Santa Clara Magazine is published in print for alumni and friends of the University. It is updated weekly on the web.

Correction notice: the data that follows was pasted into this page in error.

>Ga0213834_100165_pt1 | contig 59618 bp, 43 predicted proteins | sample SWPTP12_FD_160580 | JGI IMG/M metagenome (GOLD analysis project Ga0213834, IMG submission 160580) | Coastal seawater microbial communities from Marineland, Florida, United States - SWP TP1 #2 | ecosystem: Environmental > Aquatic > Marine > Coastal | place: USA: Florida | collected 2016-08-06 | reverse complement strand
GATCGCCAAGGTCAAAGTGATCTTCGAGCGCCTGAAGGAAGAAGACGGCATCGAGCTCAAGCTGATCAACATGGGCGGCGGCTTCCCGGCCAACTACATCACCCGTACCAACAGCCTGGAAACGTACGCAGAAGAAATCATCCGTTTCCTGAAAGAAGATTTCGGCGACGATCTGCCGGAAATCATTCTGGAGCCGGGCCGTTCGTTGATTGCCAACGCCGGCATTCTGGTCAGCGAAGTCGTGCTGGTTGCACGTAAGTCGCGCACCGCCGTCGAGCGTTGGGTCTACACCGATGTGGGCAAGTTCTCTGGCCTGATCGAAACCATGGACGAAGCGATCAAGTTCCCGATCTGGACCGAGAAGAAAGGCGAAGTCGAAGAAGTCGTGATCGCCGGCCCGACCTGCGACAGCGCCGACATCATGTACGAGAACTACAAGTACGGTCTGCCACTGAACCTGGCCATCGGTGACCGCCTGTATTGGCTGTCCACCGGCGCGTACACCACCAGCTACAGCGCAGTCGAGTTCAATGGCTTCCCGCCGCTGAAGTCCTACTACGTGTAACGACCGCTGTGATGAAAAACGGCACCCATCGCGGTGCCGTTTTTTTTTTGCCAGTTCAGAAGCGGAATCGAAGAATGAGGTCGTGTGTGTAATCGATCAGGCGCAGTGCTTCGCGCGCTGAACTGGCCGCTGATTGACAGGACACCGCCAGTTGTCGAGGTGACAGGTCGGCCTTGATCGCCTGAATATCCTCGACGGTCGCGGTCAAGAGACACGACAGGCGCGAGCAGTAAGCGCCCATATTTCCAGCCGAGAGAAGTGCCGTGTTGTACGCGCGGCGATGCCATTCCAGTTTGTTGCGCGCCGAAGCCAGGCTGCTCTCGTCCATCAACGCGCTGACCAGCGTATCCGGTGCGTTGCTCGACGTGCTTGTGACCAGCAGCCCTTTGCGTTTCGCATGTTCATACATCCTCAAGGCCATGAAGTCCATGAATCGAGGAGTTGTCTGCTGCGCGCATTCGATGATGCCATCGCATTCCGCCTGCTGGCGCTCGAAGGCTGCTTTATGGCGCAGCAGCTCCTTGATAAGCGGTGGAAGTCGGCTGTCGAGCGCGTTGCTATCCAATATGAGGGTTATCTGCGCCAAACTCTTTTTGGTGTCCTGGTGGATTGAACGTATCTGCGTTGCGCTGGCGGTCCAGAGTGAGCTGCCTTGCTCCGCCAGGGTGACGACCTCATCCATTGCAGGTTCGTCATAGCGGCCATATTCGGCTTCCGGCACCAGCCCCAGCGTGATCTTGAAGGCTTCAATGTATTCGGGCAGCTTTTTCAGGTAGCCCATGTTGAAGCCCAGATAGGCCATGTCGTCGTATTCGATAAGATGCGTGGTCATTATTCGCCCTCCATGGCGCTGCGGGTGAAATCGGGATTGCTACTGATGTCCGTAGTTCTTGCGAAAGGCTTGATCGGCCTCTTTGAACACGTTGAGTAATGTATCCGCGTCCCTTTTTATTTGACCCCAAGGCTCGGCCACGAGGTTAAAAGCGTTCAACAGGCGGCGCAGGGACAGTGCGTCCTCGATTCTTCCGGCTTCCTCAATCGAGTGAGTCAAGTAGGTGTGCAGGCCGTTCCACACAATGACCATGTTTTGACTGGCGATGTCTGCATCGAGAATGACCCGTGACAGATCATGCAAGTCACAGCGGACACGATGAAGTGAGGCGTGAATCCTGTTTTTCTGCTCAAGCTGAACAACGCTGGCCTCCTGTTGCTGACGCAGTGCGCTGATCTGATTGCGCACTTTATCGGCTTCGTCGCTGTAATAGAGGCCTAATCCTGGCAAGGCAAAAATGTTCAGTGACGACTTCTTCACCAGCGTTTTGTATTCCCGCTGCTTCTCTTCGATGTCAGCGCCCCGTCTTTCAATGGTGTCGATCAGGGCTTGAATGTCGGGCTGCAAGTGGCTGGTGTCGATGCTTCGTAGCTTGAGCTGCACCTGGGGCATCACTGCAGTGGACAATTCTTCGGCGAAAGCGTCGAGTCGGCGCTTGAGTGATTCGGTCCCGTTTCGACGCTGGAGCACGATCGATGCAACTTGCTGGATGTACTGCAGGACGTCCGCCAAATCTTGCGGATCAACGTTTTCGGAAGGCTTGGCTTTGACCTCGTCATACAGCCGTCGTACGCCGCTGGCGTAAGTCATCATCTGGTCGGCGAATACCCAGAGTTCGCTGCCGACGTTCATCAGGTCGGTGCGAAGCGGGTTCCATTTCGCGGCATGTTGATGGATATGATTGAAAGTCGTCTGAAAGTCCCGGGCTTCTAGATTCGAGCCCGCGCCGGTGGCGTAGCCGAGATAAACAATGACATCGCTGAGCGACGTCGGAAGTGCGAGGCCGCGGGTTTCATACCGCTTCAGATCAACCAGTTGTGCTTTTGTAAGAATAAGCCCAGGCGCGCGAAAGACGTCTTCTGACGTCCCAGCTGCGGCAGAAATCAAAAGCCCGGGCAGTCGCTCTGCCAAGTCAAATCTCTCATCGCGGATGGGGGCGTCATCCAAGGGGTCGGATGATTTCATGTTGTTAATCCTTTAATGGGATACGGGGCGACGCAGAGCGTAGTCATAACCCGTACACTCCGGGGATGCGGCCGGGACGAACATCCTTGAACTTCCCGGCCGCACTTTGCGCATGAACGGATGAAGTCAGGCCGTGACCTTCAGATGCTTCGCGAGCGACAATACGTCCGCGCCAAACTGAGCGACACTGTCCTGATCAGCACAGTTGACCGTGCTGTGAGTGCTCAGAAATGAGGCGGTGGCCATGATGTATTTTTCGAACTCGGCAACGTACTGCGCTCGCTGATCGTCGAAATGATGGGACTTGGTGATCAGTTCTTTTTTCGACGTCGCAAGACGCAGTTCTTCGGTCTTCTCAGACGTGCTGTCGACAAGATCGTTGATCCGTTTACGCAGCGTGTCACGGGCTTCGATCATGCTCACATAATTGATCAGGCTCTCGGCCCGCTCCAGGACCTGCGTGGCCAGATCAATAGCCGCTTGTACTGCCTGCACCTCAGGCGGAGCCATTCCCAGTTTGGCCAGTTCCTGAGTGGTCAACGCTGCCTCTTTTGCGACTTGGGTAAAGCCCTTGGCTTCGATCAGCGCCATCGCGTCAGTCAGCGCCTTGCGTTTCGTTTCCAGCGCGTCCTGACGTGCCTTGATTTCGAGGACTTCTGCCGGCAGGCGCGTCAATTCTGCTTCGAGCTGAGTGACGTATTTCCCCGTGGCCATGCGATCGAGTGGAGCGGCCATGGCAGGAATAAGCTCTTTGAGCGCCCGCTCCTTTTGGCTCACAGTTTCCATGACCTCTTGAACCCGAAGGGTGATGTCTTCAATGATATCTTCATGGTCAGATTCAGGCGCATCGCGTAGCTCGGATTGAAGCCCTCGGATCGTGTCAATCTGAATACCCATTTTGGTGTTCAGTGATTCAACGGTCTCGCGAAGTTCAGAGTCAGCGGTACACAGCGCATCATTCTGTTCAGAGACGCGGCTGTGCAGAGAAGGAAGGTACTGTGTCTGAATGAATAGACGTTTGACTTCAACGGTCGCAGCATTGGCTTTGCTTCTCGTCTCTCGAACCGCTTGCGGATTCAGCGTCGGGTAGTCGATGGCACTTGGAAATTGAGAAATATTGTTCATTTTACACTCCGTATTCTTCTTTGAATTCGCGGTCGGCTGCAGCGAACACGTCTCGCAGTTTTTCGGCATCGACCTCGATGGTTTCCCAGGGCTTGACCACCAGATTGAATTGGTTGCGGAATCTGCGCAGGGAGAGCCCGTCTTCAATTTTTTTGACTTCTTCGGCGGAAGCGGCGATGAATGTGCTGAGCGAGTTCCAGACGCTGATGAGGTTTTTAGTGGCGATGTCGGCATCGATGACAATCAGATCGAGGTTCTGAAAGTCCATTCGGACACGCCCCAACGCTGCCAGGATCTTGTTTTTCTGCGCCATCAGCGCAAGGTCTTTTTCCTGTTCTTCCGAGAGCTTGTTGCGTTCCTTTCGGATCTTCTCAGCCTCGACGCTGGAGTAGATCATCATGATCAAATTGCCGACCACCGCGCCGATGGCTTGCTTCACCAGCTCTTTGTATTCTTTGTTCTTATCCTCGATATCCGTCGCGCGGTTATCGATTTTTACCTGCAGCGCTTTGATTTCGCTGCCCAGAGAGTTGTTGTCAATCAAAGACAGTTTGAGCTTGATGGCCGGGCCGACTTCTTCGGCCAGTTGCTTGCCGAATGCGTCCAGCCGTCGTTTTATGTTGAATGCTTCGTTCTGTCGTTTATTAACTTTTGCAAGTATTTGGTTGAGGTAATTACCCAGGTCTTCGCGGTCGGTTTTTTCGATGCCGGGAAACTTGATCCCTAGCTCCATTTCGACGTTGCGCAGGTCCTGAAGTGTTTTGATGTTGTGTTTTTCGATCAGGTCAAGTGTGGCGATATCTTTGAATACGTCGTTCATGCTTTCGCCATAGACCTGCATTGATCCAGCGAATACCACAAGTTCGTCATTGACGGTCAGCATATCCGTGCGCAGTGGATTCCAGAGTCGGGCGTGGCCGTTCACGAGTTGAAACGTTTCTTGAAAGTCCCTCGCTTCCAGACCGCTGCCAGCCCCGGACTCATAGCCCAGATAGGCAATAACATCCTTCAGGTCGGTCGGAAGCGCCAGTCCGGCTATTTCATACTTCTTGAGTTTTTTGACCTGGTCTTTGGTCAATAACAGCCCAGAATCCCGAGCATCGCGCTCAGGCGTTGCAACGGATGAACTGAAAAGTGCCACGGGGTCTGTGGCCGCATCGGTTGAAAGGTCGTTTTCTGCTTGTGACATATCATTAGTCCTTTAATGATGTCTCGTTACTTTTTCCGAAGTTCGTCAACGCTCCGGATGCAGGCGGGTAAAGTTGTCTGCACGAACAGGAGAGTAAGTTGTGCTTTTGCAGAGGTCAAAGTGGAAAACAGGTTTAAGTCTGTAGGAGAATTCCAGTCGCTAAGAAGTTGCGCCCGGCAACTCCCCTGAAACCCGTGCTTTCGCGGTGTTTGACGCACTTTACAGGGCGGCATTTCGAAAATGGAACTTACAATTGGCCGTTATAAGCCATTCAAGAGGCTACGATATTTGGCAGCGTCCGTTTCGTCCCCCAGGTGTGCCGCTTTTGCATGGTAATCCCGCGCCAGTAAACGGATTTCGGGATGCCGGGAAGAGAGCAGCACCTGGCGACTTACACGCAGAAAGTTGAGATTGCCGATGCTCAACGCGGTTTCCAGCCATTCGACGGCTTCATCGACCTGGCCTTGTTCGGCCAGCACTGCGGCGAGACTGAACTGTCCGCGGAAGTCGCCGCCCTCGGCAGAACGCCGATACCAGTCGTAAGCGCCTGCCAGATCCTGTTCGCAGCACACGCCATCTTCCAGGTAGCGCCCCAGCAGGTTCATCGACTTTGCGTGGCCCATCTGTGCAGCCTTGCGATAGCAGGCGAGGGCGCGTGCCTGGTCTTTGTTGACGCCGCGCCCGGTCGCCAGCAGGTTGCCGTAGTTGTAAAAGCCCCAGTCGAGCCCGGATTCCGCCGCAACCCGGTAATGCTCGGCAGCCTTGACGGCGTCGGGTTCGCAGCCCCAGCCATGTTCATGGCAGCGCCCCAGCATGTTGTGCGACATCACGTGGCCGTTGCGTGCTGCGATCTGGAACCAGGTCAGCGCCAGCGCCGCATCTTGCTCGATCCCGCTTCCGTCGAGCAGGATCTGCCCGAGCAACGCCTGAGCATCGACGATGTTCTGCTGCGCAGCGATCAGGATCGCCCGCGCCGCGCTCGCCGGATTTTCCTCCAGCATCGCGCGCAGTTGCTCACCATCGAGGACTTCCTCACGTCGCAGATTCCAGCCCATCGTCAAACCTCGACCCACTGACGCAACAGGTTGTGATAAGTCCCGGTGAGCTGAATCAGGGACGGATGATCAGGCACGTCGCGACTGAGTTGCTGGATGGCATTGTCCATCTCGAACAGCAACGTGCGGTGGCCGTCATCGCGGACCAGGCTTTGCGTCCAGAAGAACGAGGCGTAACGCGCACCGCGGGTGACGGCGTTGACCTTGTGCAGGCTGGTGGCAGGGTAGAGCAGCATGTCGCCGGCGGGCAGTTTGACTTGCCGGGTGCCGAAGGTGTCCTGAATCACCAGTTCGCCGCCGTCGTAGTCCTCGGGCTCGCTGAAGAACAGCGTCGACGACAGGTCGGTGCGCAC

Mark Thomas Jr., J.D. ’56, a judge and keen historian of the local legal community, died July 18, 2010 of complications from prostate cancer. He was 80. Thomas was appointed in January 1975 to the Sunnyvale-upertino district municipal court bench by Gov. Ronald Reagan and elevated to the superior court bench in 1983 by Gov. George Deukmejian. He retired from the bench in 1991 and went to work for JAMS in San Jose in 1995. Thomas wrote at least 11 historical books and dozens of articles. He delved into topics as varied as the history of the San Benito County courts, the legal history of Santa Cruz County, and Santa Clara University School of Law . This year, he wrote the history of the Santa Clara County Law Library and the Santa Clara County Legal Secretaries Association, and contributed to a book about late Santa Clara Judge Wayne Kanemoto. Over the years, Thomas also served on the history committee of the California Judges Association. Santa Clara County Superior Court Judge Paul Bernal described Thomas’ ideas at court and in historical society meetings as practical and full of fun. Besides being a "smart, fair jurist," Bernal wrote in an e-mail, Thomas was a memorable judge for "his warmth that was evident in every court hearing, his humor, which was quick and welcoming, and his encyclopedic knowledge of all things historic." Born in San Jose in 1930, Thomas graduated from Stanford University in 1951 and served as a first lieutenant in the U.S. Marine Corps during the Korean War. Out of Santa Clara Law in 1956, he started his own personal injury and family law practice, Thomas, James & Pendleton. Three weeks ago, Thomas recorded the oral history of Gerald Uelmen, Santa Clara law professor and former dean, in preparation for the school’s 100th anniversary. "He really had a passion for history," Uelmen said. "We’re going to miss him. He was really a presence that we greatly treasured." As recently as last week, Thomas was signing copies of his history of the law school for his alma mater, said his daughter, Eileen Thomas-Werner. Yet to be published is Thomas’ last book, "Memoirs of a Santa Clara County Judge." He’s survived by his wife Marjolie; his four children, Colleen, Eileen, Steve, and Ward; and seven grandchildren.